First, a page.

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Graphic Novel ‘I Killed Adolf Hitler’ Optioned for Feature Film

Posted by , on February 16, 2012 at 4:32 pm 

I’m only assuming that you’re reading this post because either you’ve read the graphic novel I Killed Adolf Hitler, or the title of the strange novel has intrigued you. THR has informed us that the novel mentioned above has been optioned for a film development.

Coming from the mind of Norwegian cartoonist, who goes by Jason only, Hitler tells the story of an assassin who is sent back in time to destroy Hitler, “but things go very, very wrong as Hitler manages to come forward in time, leaving the assassin to deal with his predicament.” Although I haven’t read that many graphic novels in my time, the mere concept of this one sounds more interesting than most things I read about in the news today.

According to THR, Studio Eight have obtained the rights to the novel, and D.C. Walker has been hired to pen the script but whether the film will be animated or live, or even some kind of hybrid, is still yet to be determined. However, with the recent fame of Tintin, this project could be a huge hit, especially since Hollywood and the general public are fascinated by the image of Hitler and taking him down, even when we know the outcome (see: Valkyrie).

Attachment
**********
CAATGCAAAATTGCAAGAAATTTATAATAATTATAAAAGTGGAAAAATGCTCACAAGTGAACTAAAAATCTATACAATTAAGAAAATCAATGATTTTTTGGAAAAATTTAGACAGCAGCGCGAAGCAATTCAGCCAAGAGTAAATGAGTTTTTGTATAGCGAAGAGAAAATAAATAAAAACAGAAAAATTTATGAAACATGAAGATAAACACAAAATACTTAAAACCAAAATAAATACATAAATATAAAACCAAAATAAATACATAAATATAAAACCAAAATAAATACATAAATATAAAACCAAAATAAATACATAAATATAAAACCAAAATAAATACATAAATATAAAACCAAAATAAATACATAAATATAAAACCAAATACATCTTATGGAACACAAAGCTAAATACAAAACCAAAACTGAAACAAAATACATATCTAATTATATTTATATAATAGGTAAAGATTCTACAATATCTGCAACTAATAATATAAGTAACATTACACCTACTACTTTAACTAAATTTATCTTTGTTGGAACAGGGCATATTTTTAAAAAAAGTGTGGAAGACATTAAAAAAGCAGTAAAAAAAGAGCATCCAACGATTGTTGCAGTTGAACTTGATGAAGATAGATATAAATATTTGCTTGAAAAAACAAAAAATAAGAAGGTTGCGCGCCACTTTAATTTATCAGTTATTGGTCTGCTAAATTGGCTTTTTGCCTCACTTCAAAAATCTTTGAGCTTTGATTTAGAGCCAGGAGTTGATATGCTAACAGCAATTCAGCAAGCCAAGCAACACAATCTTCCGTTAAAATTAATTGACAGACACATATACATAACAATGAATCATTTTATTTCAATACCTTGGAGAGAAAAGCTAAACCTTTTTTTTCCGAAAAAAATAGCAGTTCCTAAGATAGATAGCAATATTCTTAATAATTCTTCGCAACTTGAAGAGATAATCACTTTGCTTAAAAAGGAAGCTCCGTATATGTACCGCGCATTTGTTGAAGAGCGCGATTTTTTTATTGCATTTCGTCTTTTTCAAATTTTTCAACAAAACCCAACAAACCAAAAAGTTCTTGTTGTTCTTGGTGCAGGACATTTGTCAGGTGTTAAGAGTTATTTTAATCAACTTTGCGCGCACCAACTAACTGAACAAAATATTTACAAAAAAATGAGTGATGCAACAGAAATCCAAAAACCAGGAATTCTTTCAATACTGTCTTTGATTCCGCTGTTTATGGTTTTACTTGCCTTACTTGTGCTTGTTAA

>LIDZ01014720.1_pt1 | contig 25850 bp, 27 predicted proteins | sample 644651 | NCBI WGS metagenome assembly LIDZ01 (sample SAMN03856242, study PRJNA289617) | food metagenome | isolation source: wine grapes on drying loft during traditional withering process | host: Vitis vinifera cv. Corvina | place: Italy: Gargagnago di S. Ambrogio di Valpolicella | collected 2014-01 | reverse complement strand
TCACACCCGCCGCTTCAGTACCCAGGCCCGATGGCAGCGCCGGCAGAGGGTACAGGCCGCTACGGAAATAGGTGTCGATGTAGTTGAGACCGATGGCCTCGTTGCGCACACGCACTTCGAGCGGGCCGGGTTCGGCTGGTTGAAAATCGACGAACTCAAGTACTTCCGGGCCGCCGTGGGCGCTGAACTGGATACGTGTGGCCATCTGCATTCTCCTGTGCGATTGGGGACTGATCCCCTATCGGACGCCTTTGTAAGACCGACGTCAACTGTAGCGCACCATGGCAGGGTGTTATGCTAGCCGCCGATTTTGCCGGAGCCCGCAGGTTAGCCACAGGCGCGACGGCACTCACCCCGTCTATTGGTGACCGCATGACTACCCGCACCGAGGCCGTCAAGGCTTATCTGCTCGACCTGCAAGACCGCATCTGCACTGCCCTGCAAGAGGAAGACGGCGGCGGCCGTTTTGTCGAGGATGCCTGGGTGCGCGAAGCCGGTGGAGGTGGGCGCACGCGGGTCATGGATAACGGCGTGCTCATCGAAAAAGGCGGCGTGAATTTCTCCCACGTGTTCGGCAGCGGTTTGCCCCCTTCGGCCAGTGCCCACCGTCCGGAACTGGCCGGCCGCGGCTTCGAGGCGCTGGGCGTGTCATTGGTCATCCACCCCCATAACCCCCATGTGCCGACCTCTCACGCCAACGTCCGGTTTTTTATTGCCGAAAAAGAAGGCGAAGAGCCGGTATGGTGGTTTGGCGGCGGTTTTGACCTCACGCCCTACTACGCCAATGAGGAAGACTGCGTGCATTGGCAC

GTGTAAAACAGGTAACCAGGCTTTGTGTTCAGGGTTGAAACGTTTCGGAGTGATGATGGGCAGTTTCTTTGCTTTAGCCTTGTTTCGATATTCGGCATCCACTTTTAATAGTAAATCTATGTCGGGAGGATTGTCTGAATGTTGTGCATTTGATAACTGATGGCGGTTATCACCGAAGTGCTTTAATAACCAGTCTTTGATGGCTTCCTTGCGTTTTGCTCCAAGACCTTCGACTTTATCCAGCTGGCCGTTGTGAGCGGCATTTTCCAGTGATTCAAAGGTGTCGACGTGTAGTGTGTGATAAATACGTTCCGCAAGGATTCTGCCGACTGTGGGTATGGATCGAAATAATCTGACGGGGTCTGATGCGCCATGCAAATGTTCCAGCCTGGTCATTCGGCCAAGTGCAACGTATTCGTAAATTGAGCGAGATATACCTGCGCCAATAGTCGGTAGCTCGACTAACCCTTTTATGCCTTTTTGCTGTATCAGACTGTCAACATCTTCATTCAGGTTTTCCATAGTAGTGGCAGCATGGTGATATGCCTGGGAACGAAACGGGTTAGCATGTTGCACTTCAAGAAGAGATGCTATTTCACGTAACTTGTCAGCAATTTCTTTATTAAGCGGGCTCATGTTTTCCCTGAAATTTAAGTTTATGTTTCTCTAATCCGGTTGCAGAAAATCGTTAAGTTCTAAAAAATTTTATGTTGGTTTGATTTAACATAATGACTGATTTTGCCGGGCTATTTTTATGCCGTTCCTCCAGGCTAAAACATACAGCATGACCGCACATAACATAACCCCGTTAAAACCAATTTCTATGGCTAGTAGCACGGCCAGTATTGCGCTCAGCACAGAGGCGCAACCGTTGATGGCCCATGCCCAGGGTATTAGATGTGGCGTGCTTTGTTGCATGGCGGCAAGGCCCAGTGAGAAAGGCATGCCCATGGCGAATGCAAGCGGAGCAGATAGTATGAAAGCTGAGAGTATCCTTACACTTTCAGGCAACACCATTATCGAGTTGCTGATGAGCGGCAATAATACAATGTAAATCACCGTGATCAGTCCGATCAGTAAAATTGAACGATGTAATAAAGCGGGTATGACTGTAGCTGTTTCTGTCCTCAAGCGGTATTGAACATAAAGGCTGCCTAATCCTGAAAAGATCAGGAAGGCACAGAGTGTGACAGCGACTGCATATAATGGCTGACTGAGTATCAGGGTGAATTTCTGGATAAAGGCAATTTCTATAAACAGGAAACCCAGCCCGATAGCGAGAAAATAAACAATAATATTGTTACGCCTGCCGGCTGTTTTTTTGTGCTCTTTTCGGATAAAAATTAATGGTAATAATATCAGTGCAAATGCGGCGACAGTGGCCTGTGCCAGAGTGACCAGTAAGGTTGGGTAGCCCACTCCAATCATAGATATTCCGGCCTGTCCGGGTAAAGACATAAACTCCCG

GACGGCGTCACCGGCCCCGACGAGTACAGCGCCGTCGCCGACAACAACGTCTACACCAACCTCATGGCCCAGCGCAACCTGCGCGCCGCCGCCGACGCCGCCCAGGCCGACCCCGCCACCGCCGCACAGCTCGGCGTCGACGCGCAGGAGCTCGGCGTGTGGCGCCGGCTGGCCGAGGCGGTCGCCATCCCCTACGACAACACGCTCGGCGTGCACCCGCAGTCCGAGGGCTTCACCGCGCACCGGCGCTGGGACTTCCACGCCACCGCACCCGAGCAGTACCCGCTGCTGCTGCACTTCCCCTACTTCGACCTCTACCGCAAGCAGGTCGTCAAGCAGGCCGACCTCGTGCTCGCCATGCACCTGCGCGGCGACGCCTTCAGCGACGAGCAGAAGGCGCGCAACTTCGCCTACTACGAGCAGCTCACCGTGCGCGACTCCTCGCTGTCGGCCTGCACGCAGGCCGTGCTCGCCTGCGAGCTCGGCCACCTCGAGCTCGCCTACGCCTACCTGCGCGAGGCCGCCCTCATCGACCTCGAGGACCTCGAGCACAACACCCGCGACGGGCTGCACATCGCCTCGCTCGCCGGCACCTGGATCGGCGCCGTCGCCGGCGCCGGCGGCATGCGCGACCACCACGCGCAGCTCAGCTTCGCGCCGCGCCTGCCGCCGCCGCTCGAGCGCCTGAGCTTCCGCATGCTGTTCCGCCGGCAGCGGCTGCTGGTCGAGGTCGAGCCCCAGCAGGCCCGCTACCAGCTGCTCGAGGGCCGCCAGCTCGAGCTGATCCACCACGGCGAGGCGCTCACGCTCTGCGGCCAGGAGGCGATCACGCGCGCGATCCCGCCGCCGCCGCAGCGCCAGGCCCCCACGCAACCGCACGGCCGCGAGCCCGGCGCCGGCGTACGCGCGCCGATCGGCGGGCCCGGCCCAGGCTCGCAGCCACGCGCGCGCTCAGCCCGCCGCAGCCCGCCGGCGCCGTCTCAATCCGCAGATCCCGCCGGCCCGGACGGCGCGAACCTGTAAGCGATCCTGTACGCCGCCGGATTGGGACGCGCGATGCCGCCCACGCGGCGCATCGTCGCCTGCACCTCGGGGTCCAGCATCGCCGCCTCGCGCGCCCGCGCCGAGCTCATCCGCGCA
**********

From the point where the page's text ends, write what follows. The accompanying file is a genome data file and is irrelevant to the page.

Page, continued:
Here’s the full synopsis for the graphic novel, which you can check out via Amazon.

In this full-color graphic novel, Jason posits a strange, violent world in which contract killers can be hired to rub out pests, be they dysfunctional relatives, abusive co-workers, loud neighbors, or just annoyances in general — and as you might imagine, their services are in heavy demand. One such killer is given the unique job of traveling back in time to kill Adolf Hitler in 1939… but things go spectacularly wrong. Hitler overpowers the would-be assassin and sends himself to the present, leaving the killer stranded in the past. The killer eventually finds his way back to the present by simply waiting the decades out as he ages, and teams up with his now much-younger girlfriend to track down the missing fascist dictator… at which point the book veers further into Jason territory, as the cartoonist’s minimalist, wickedly dry sense of humor slows down the story to a crawl: for long patches absolutely nothing happens, but nobody can make nothing happening as riotously entertaining as Jason does… and finally, when the reader isn’t paying attention, he brings it together with a shocking, perfectly logical and yet completely unexpected climax which also solves a mystery from the very beginning of the book the reader had forgotten about.

Do you think I Killed Adolf Hitler would make an good movie?


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